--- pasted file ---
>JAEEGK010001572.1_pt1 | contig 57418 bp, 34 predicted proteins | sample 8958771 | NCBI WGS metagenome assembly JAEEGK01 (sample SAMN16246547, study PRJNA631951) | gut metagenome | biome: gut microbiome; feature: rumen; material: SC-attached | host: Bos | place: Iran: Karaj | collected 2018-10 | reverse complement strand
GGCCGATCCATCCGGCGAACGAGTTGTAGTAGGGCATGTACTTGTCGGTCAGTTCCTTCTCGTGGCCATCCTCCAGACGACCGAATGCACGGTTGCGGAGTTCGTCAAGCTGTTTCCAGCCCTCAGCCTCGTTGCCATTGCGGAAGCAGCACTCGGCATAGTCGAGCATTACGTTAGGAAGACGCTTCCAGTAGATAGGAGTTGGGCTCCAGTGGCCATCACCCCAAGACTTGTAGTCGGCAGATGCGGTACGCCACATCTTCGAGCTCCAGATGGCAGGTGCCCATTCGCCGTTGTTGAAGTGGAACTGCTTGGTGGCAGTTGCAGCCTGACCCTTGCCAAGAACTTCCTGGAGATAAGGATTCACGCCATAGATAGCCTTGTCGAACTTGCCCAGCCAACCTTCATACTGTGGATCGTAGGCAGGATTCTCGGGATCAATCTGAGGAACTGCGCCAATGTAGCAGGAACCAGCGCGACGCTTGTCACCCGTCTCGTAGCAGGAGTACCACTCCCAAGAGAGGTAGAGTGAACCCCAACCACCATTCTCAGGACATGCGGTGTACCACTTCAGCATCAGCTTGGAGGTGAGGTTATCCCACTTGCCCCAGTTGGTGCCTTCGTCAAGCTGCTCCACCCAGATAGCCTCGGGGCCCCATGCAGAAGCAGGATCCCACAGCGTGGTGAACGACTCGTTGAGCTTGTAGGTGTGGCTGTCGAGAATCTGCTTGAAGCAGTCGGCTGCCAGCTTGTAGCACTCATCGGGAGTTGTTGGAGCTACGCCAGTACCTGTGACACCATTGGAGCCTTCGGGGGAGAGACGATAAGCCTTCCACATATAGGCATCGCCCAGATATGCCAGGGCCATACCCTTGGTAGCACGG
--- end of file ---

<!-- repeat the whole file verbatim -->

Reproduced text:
>JAEEGK010001572.1_pt1 | contig 57418 bp, 34 predicted proteins | sample 8958771 | NCBI WGS metagenome assembly JAEEGK01 (sample SAMN16246547, study PRJNA631951) | gut metagenome | biome: gut microbiome; feature: rumen; material: SC-attached | host: Bos | place: Iran: Karaj | collected 2018-10 | reverse complement strand
GGCCGATCCATCCGGCGAACGAGTTGTAGTAGGGCATGTACTTGTCGGTCAGTTCCTTCTCGTGGCCATCCTCCAGACGACCGAATGCACGGTTGCGGAGTTCGTCAAGCTGTTTCCAGCCCTCAGCCTCGTTGCCATTGCGGAAGCAGCACTCGGCATAGTCGAGCATTACGTTAGGAAGACGCTTCCAGTAGATAGGAGTTGGGCTCCAGTGGCCATCACCCCAAGACTTGTAGTCGGCAGATGCGGTACGCCACATCTTCGAGCTCCAGATGGCAGGTGCCCATTCGCCGTTGTTGAAGTGGAACTGCTTGGTGGCAGTTGCAGCCTGACCCTTGCCAAGAACTTCCTGGAGATAAGGATTCACGCCATAGATAGCCTTGTCGAACTTGCCCAGCCAACCTTCATACTGTGGATCGTAGGCAGGATTCTCGGGATCAATCTGAGGAACTGCGCCAATGTAGCAGGAACCAGCGCGACGCTTGTCACCCGTCTCGTAGCAGGAGTACCACTCCCAAGAGAGGTAGAGTGAACCCCAACCACCATTCTCAGGACATGCGGTGTACCACTTCAGCATCAGCTTGGAGGTGAGGTTATCCCACTTGCCCCAGTTGGTGCCTTCGTCAAGCTGCTCCACCCAGATAGCCTCGGGGCCCCATGCAGAAGCAGGATCCCACAGCGTGGTGAACGACTCGTTGAGCTTGTAGGTGTGGCTGTCGAGAATCTGCTTGAAGCAGTCGGCTGCCAGCTTGTAGCACTCATCGGGAGTTGTTGGAGCTACGCCAGTACCTGTGACACCATTGGAGCCTTCGGGGGAGAGACGATAAGCCTTCCACATATAGGCATCGCCCAGATATGCCAGGGCCATACCCTTGGTAGCACGG